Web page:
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RESIDENT EVIL: APOCALYPSE

Raccoon City Live
RESIDENT EVIL: Apocalypse was filmed on soundstages and location in Toronto and nearby Hamilton, Canada. The use and character of the city was a crucial element to the production. "To make this movie, we basically had to take over a major North American city, which we've done with Toronto,” says producer Don Carmody, who has mounted a number of major productions in the city, including the Academy Award® winner Chicago. "We took over major thoroughfares for days and City Hall for two weeks, flying helicopters in and out, setting off shells and shooting up windows. There were blocks that were shut down for the running gun battles and fights with the Undead. I don't know of any other city where we could have accomplished it with the facility and cooperation that we have here.”

Production designer Paul Denham Austerberry worked with the architecture of Toronto to create Raccoon City on its eve of destruction. Toronto's unique city hall, a modernist classic by Finnish architect Vijo Revell, became a major setpiece of the movie. The production took over the full upper level of the building, filming around the circular ‘pod' that houses the city council chambers. Adapting the building to the production, Austerberry created a glass hallway that circles around the central pod. City business continued to take place during the day but for two weeks in October – Evil took up residence at night. 

For Alice's descent on City Hall, director Alexander Witt re-imagined art of rappelling to create a stunningly original piece of visual disorientation. "I wanted to take advantage of the unique quality of the building with its cove-shaped towers mirroring each other,” he describes. "I envisioned this shot to look as if she's running along a narrow horizontal surface. Then, when the camera does a swift ninety-degree turn, you suddenly realize that she is running straight down the edge of the building. My hope is to create a totally arresting vision of this almost alien fighter.”

The production rigged a camera to track Jovovich down the building with the camera rotation occurring roughly halfway. "The only hitch to this plan of course is that it required Alice to run face-first down a 260-foot building anchored by only a single wire to her harness,” Witt explains.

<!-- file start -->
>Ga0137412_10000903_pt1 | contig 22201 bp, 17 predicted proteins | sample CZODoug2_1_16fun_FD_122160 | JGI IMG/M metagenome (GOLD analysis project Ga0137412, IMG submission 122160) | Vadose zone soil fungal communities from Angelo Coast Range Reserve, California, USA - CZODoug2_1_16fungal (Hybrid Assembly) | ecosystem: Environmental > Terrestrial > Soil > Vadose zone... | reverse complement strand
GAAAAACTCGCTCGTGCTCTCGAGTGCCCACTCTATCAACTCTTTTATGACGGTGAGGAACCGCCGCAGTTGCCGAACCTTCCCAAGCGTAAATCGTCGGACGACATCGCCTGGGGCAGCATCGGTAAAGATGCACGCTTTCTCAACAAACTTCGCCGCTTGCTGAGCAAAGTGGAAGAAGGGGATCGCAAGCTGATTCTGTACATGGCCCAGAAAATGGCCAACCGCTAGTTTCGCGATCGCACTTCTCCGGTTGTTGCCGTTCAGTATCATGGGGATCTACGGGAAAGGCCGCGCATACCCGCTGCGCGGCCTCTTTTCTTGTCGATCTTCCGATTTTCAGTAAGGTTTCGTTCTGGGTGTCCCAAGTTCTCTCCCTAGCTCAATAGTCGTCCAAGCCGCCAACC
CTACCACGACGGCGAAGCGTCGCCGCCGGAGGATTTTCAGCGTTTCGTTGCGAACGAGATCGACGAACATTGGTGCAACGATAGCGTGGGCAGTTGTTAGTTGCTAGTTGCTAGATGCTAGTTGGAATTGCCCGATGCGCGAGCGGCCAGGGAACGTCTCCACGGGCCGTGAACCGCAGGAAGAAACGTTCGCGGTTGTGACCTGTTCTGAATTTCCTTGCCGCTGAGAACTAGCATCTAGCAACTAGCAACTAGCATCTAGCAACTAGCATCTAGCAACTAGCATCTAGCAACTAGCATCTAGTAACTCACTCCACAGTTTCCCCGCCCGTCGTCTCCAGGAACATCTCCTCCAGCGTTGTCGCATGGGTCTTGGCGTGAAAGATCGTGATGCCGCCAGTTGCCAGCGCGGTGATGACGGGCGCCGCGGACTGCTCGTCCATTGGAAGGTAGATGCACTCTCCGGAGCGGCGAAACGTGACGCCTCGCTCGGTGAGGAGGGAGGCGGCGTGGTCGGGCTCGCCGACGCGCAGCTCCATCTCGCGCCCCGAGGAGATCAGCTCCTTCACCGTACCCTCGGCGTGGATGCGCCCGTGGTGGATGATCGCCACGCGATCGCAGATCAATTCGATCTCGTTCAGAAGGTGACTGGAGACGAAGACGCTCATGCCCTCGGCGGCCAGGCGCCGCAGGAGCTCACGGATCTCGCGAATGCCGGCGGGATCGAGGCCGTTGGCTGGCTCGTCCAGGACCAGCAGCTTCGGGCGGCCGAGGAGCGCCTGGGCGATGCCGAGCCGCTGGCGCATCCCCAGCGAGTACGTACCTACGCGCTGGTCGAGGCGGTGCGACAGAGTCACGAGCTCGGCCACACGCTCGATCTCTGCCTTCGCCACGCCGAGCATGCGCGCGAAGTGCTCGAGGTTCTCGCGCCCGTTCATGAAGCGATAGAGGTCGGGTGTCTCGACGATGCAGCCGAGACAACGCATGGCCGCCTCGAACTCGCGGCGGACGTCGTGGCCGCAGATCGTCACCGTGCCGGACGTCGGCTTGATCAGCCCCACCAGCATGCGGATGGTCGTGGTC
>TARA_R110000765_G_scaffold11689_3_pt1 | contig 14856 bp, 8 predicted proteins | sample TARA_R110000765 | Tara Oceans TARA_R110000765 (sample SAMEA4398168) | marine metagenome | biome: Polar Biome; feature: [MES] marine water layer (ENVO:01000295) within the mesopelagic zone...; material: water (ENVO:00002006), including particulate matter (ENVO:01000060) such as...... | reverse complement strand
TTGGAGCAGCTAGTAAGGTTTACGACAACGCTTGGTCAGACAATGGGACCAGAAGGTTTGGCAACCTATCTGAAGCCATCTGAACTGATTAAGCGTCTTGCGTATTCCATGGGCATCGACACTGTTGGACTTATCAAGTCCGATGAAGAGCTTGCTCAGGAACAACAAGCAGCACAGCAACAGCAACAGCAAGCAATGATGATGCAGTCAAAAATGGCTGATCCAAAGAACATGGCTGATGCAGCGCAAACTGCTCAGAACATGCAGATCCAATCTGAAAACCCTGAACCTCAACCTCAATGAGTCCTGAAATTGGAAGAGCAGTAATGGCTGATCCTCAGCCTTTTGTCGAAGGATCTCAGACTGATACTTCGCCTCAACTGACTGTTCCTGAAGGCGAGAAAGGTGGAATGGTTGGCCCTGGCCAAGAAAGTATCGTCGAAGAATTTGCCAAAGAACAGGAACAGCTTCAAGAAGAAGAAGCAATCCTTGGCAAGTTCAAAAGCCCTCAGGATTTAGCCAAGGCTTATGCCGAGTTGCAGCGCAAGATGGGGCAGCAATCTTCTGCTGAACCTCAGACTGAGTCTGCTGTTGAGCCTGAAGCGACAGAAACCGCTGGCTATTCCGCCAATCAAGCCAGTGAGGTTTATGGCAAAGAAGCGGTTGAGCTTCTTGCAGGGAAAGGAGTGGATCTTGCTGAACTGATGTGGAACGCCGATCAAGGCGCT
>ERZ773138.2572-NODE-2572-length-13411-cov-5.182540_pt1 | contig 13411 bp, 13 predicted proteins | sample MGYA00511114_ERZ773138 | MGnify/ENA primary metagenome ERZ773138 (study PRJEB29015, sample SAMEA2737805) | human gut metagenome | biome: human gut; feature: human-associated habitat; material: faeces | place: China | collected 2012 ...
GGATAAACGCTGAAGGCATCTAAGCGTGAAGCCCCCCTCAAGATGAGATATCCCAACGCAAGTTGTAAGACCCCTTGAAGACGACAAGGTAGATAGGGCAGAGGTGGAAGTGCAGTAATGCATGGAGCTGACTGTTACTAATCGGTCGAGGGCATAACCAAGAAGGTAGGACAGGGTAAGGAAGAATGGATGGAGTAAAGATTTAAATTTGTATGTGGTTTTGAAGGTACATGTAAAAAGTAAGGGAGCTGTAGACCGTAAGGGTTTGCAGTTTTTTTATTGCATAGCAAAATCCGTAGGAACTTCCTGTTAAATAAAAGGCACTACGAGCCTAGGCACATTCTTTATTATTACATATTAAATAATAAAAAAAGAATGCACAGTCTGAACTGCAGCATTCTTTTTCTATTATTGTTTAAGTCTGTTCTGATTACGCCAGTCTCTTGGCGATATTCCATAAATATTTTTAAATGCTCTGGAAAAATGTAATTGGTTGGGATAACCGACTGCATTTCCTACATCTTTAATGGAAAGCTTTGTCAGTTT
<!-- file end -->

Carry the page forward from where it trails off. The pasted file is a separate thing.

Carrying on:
Jeremy Bolt adds, "It will probably look like a really expensive and brilliant visual effect, but we shot it in real-time and on camera. The stunt will be much more impressive for that.”

Although she was eager to perform the stunt herself, the production's insurance company vetoed the idea of the star in such a precarious situation – no matter how secure the rig. One of the few sequences in the movie performed by Jovovich's stunt double, Joanne Leach made the incredible run twelve times.

Watching from the ground, Jovovich marveled, "It's insane. This girl literally ran down the building, two hundred and sixty feet, hooked up to one wire, full speed. I did the last sixty feet down the building, which was scary to say the least. There was no screaming; I was in character – tough like Alice. Of course inside I was going ‘Oh my God! How am I going to do this?'”

The insanity continued at the City Hall location. An unseasonable cold snap hit the city, sending temperatures plunging to the freezing mark. The remaining month of the shoot consisted mostly of nighttime exteriors. Jovovich recalls a wardrobe discussion from months earlier, "I had this crazy idea in my head – I want to be sexy in the film. So, I suggested that Raccoon City is going through a heat wave. And not just for me – Jill Valentine in her mini skirt and tube top? Heat wave in Raccoon City. Of course it's October and we are outside at night. We can't change now. This is Resident Evil. We can't be dressed in parkas!”

Another rooftop stunt was staged downtown atop a sleek, black, forty-story office tower. Producer Bolt explains, "We

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